Secondly, the doctrine of the Atonement is difficult to grasp in any religion. The mere fact that a man so perfect and so good was willing to endure such pain, misery, loneliness, and criticism for me is unfathomable. The church doctrine is that every one will have eternal life but there are different degrees of glory that everyone can obtain. Jesus died so that everyone may be saved by grace, but those with the knowledge of the truth must also be saved by their actions. Those with the knowledge of Jesus Christ and God the Father are held to a different standard than those who never had the opportunity to receive the truth. How would it be fair to hold them to the same standards simply because they were born in an area that did not have the Gospel?
Thirdly, no where in your examples does it explicitly say that Christ did not die for our sins, because he did. Man is not perfect due to the fall of Adam. In order for us to return to Heaven to be with our Heavenly Father, Christ had to atone for the world's sins. This is basic Christian doctrine, and is also basic LDS doctrine.
I highly recommend visiting Mormon.org. Not only are these basic questions answered, but you can also ask the missionaries questions and arrange a meeting. In the future, before you discredit a religion entirely, please do actual research, so that others may have the opportunity to discern the truth from false claims for themselves. Thank you, and have a blessed night!
I wrote a reply to Katie, but it was far too long to be posted in the comment section, so I decided to post it as today's blog post instead. Here is what I wrote back to Katie:
Over the years, I have heard many reasons given by sincere Christians in an attempt to explain why Mormons are not deserving of that label. Some say that Mormons are not Christians because they do not have an accurate understanding of who God is. Others say that Mormons are not Christians because they do not have an accurate understanding of who Jesus is. Still others claim that a Mormon cannot be a Christian because he does not have an accurate understanding of the Word of God. In essence, these and almost every other reason that I have heard can be stated more simply as: Mormons are not Christians because they do not follow sound doctrine. This seems to be why most Christians reject Mormonism as a false gospel.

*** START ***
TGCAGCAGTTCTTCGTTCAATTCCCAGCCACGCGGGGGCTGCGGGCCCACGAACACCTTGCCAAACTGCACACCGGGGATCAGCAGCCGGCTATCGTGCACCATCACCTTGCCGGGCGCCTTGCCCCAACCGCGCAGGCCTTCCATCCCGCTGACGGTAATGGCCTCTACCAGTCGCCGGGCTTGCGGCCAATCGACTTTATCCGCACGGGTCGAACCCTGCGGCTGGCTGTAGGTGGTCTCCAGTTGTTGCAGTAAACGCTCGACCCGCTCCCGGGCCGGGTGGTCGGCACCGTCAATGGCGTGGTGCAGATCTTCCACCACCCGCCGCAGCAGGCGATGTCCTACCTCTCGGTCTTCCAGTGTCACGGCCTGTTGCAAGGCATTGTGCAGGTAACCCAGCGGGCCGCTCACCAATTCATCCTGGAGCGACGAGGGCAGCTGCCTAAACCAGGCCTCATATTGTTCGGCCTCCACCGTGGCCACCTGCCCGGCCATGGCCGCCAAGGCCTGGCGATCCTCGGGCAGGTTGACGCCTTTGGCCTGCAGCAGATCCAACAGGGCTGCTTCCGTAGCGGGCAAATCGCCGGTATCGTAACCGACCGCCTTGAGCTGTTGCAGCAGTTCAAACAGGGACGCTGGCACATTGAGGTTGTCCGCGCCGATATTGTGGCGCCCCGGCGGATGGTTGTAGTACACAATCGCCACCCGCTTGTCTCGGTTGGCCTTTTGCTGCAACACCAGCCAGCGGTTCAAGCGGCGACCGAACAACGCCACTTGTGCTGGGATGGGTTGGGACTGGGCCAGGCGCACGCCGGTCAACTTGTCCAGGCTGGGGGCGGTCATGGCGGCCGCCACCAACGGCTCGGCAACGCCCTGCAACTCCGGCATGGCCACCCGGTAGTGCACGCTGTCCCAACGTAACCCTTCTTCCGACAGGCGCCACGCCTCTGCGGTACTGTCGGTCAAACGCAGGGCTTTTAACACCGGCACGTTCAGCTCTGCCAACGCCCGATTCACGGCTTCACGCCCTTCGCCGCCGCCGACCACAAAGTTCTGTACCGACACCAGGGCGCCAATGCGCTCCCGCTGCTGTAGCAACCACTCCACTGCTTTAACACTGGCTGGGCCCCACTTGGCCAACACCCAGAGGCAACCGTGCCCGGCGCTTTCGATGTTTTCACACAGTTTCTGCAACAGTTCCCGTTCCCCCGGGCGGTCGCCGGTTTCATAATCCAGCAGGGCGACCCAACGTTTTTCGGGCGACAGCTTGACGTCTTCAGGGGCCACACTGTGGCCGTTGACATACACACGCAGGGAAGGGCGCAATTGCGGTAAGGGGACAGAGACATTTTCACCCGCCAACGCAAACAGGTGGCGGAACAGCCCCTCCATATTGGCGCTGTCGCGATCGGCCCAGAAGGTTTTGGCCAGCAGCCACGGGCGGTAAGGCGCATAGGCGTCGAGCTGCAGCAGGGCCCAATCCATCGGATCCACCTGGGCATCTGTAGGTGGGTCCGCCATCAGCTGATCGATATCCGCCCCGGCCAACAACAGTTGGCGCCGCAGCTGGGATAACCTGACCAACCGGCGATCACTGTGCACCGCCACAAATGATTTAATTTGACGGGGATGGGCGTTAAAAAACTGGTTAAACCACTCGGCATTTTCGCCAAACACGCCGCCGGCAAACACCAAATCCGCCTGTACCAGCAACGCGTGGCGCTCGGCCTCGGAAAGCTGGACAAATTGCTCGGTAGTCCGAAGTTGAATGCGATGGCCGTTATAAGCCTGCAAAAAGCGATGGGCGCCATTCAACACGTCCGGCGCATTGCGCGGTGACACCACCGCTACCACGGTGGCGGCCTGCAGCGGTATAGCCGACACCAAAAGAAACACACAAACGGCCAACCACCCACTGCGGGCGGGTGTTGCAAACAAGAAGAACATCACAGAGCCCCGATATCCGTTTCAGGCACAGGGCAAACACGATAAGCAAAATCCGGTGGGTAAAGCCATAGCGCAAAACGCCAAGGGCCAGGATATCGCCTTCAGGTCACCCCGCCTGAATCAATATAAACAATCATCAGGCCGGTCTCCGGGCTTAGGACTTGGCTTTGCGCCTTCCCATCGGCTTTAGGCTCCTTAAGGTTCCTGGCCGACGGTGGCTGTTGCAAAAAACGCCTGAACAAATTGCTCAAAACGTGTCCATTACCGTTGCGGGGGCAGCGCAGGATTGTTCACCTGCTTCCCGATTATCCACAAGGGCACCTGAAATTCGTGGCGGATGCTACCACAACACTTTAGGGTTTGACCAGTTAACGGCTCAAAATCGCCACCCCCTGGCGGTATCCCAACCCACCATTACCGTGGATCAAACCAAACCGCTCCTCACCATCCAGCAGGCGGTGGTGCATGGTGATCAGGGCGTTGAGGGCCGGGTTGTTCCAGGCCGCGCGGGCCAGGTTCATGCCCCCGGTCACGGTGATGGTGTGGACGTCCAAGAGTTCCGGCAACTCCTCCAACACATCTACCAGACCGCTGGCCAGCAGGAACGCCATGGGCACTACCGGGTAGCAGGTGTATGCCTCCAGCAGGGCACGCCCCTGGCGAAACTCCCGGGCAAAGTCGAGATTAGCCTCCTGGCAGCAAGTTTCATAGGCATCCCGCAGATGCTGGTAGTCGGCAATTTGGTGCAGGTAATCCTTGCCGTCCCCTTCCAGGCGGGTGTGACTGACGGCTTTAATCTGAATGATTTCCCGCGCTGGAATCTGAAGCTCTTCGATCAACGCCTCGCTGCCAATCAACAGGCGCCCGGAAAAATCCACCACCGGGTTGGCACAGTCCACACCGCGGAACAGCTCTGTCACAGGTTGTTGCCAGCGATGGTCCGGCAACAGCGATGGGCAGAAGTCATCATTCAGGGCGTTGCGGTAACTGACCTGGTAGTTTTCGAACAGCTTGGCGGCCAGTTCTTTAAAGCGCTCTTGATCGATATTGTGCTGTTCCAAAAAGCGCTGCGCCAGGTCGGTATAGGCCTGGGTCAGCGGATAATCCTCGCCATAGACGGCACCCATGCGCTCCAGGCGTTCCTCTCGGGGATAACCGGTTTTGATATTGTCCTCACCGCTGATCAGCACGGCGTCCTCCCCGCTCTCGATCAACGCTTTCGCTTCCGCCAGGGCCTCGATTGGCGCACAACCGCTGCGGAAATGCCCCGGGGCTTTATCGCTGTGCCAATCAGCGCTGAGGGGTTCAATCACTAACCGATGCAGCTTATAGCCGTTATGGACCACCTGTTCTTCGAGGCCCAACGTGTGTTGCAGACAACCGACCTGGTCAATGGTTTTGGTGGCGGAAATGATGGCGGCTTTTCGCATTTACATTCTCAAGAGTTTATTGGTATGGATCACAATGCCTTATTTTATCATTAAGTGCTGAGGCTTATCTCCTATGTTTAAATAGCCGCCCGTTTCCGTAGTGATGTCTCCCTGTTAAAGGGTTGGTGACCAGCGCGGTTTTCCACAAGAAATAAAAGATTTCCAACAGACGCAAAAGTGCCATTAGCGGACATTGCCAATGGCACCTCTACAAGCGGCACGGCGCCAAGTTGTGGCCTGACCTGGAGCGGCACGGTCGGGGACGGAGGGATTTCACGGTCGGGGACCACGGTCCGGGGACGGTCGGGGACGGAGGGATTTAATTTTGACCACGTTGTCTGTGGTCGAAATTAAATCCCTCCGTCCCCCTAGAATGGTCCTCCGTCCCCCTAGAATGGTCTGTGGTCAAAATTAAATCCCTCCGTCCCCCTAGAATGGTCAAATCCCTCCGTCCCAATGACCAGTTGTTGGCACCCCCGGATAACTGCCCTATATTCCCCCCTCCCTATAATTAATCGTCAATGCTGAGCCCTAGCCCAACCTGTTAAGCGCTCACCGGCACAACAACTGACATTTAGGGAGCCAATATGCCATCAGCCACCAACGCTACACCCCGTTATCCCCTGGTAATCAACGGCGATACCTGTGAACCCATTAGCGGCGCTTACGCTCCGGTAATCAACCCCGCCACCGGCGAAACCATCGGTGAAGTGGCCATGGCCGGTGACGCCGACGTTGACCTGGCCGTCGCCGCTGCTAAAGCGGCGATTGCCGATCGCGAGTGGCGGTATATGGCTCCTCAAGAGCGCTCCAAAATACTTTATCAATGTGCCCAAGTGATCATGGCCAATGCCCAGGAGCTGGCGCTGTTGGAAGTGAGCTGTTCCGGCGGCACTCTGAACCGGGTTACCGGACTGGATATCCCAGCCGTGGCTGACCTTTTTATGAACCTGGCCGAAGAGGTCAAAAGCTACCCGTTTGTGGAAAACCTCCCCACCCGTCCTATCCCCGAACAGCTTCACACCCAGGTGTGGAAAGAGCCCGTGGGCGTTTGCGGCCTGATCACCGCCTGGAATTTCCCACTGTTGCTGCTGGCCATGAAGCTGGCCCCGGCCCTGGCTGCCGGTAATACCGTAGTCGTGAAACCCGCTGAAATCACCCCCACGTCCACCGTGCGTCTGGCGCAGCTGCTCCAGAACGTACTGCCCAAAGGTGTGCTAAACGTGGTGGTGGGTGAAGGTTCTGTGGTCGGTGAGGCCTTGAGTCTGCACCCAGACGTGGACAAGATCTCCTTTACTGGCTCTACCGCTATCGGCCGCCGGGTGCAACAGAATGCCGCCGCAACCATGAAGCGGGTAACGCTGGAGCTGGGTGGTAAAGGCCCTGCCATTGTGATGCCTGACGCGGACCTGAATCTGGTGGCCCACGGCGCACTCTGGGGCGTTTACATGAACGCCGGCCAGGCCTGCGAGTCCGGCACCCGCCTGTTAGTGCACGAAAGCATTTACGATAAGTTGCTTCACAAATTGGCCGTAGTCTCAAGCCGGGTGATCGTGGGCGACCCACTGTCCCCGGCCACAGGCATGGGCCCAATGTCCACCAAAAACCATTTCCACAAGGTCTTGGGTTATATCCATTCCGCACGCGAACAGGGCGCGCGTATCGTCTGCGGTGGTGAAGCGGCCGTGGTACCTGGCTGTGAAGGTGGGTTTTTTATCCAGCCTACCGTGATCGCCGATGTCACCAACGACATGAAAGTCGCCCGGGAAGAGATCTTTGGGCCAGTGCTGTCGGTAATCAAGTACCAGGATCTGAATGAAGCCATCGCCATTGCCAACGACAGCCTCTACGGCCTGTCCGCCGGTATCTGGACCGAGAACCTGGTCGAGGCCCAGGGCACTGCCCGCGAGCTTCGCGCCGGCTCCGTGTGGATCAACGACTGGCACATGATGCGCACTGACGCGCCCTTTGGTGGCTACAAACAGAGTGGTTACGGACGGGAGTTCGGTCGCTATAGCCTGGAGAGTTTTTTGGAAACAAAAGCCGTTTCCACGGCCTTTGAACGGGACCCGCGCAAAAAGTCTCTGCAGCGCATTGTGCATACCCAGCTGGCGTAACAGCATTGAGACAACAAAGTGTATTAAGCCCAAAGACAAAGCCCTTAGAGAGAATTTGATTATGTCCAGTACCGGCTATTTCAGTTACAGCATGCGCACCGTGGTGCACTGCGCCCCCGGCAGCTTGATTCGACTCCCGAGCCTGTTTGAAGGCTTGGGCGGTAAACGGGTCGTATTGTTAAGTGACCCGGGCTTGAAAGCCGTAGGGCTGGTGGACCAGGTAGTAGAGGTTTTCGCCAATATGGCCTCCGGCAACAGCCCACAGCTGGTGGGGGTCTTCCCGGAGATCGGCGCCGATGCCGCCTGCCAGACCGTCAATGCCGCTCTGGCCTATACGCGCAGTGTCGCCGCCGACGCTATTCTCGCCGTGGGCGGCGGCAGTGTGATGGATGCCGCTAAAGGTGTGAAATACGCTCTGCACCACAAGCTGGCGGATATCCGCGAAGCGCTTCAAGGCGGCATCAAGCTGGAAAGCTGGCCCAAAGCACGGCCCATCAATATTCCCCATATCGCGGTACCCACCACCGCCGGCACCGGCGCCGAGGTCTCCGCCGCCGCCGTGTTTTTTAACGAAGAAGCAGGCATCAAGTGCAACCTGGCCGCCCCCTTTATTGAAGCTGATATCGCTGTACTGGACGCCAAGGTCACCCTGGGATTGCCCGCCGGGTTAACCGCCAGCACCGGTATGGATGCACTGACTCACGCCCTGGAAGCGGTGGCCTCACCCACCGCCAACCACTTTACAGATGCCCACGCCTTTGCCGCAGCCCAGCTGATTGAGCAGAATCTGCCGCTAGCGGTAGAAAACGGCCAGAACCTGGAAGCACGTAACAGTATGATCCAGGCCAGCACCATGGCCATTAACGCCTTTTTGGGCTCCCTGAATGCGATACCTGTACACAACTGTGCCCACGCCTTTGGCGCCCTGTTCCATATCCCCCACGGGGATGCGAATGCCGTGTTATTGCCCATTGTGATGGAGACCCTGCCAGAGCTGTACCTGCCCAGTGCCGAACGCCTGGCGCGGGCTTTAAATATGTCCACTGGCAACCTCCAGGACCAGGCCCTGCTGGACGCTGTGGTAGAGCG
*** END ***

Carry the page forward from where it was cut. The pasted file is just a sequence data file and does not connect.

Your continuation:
But let's take a moment to consider the issue in light of Scripture. Does the Bible teach that we obtain salvation by following sound doctrine? Does it teach that one must have an accurate understanding of God, Jesus and the Bible in order to become a Christian? Is it even possible for us as mere mortals to have an accurate understanding of the things of God? The answer to each of these questions is, no. The Bible teaches that there is only one way to become a Christian, and it is not through adherence to a particular set of doctrines. According to the Bible, one becomes a Christian by accepting the truth of the Gospel which is spelled out for us in I Corinthians 15:3-4.
That's right. After nearly ten years, four websites and countless claims that I would never allow myself to degenerate to the status of blogger, here I am ... blogging. It's not that I have anything against bloggers. I have several friends who blog, and most importantly, my wife also has a blog. I think bloggers are wonderful people; I just couldn't bring myself to write something so ... casual. Most of the things that I write consume dozens of hours of research followed by an additional several hours of drafts, edits and rewrites before they are released to the public. That style of writing simply isn't compatible with the blogosphere, and I was not interested in changing. Yet, here I am writing the first post of my very own blog.
Bill Fortenberry is a Christian philosopher and historian in Birmingham, AL. Bill's work has been cited in several legal journals, and he has appeared as a guest on shows including The Dr. Gina Show, The Michael Hart Show, and Real Science Radio.
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"Give instruction to a wise man, and he will be yet wiser: teach a just man, and he will increase in learning." (Proverbs 9:9)